RALEIGH, N.C. (AP) — Democratic U.S. Senate candidate Cheri Beasley of North Carolina raised nearly $1.3 million in little more than two months since she entered the race in April, her campaign announced on Wednesday.
The former state Supreme Court chief justice and first black woman to hold that title in North Carolina is gearing up to for an expensive bid to fill the seat Republican Sen. Richard Burr is vacating in 2022.
The pickup opportunity for Democrats could sway the balance of the Senate and determine whether Republicans can more easily stifle President Joe Biden’s legislative agenda.
Beasley wrote Wednesday on Twitter that she appreciates the contributions she got from residents in 93 of the state’s 100 counties through the end of June.
“I’m so grateful for all of the support and enthusiasm we’re seeing across NC,” she wrote. “For too long, our senators have been more focused on their own self interest than serving our state. It’s past time for that to change. And together we’ll make that happen.”
Her top Democratic primary opponent, state Sen. Jeff Jackson, brought in more than $700,000 from April 1 to June 30, according to a Tuesday announcement from his campaign. The 11,000 individual donors stretched across all 100 counties and provided a median contribution of about $15.
“We’re seeing real momentum behind the movement we’re building, and we’re overwhelmed by the support we’ve received from folks across the state,” Jackson said in a news release.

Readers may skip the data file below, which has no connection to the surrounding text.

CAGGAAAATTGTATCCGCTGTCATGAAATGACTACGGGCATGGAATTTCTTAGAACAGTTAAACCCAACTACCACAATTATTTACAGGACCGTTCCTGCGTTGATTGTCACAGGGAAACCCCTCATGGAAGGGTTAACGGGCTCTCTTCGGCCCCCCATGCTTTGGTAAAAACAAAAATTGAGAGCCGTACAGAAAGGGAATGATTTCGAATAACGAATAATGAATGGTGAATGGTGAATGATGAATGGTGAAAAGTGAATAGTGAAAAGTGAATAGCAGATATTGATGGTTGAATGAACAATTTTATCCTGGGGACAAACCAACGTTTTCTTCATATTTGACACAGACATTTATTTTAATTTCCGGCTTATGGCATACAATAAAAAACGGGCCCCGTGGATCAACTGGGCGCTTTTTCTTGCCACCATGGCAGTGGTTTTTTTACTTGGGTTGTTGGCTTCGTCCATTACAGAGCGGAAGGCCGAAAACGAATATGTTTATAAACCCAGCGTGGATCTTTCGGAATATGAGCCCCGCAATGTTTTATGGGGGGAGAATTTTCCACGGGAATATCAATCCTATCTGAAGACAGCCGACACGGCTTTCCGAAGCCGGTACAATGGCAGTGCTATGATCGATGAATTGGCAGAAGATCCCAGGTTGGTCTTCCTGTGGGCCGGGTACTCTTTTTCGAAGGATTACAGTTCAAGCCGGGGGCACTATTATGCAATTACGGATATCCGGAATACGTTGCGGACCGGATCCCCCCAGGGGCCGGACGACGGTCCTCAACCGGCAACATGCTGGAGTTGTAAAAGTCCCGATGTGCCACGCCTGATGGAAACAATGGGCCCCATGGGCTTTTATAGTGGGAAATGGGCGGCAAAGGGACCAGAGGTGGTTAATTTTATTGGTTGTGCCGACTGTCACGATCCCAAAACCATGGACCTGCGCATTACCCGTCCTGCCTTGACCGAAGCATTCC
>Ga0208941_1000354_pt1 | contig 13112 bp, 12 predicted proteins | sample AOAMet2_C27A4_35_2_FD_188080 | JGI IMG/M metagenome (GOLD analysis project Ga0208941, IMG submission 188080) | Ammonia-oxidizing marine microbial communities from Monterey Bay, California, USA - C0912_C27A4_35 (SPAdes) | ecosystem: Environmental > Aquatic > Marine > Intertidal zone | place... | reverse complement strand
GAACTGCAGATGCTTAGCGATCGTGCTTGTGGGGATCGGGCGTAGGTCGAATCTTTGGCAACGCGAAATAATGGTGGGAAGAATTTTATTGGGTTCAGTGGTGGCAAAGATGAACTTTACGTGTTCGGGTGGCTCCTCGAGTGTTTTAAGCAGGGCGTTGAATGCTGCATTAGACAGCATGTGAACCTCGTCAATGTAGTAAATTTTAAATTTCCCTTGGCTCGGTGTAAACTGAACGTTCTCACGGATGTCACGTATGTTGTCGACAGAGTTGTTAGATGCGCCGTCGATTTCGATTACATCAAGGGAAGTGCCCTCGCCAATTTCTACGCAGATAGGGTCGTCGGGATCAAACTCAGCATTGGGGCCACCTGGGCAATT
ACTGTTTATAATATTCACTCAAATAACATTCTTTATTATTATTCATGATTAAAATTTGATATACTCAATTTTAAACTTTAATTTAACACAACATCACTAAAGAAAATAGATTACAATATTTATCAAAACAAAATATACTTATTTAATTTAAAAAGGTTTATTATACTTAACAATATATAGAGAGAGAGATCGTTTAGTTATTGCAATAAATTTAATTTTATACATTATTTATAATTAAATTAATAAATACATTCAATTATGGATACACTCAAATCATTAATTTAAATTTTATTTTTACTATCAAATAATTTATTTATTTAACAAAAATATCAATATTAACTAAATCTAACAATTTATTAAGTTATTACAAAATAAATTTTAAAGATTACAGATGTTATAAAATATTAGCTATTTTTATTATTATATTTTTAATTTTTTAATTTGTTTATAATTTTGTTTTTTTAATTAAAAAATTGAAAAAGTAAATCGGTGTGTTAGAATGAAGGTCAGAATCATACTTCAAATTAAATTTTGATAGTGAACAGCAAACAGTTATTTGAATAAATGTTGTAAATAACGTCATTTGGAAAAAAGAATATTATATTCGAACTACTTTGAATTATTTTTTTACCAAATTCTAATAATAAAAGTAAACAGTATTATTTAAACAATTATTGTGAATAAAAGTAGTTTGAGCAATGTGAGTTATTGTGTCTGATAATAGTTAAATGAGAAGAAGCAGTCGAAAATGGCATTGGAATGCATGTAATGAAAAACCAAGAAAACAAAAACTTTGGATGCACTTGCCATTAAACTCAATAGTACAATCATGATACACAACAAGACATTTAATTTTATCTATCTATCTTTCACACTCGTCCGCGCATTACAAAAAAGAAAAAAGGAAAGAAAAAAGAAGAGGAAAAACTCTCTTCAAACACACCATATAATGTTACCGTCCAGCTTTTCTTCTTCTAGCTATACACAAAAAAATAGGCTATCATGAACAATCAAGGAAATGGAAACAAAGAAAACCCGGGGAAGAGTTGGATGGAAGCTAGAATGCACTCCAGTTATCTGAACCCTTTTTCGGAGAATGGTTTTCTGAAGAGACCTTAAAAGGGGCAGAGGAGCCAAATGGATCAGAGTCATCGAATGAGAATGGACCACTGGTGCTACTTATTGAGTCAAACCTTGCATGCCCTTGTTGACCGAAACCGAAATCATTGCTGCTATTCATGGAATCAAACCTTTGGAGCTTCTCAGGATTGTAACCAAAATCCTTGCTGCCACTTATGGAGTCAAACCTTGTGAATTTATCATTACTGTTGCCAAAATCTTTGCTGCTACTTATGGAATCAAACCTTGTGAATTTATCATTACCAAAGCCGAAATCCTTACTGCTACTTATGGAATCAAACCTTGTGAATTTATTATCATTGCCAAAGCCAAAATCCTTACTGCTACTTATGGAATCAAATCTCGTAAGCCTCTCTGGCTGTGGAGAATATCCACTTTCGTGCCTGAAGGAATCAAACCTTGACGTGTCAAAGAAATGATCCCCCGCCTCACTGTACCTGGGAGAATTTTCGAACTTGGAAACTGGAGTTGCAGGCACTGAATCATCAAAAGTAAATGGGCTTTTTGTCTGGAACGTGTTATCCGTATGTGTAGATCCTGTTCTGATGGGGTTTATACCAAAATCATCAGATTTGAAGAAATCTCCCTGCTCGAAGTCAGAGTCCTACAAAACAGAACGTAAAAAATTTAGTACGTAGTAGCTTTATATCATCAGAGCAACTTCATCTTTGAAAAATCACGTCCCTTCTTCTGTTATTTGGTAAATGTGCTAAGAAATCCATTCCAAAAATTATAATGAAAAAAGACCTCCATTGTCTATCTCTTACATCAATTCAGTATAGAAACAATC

Jackson received a similar amount of money as Beasley within the first two months of his campaign, when he brought in almost $1.3 million between the time he announced his candidacy in late January and the end of March. He substantially outraised his Democratic opponents at the time, as well as former GOP U.S. Rep. Mark Walker.
Former State Sen. Erica Smith, who unsuccessfully sought the Democratic Senate nomination in 2020, has not yet announced her latest fundraising total.
All candidates have until July 15 to report their April to June fundraising numbers to the Federal Election Commission.
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Anderson is a corps member for the Associated Press/Report for America Statehouse News Initiative. Report for America is a nonprofit national service program that places journalists in local newsrooms to report on undercovered issues.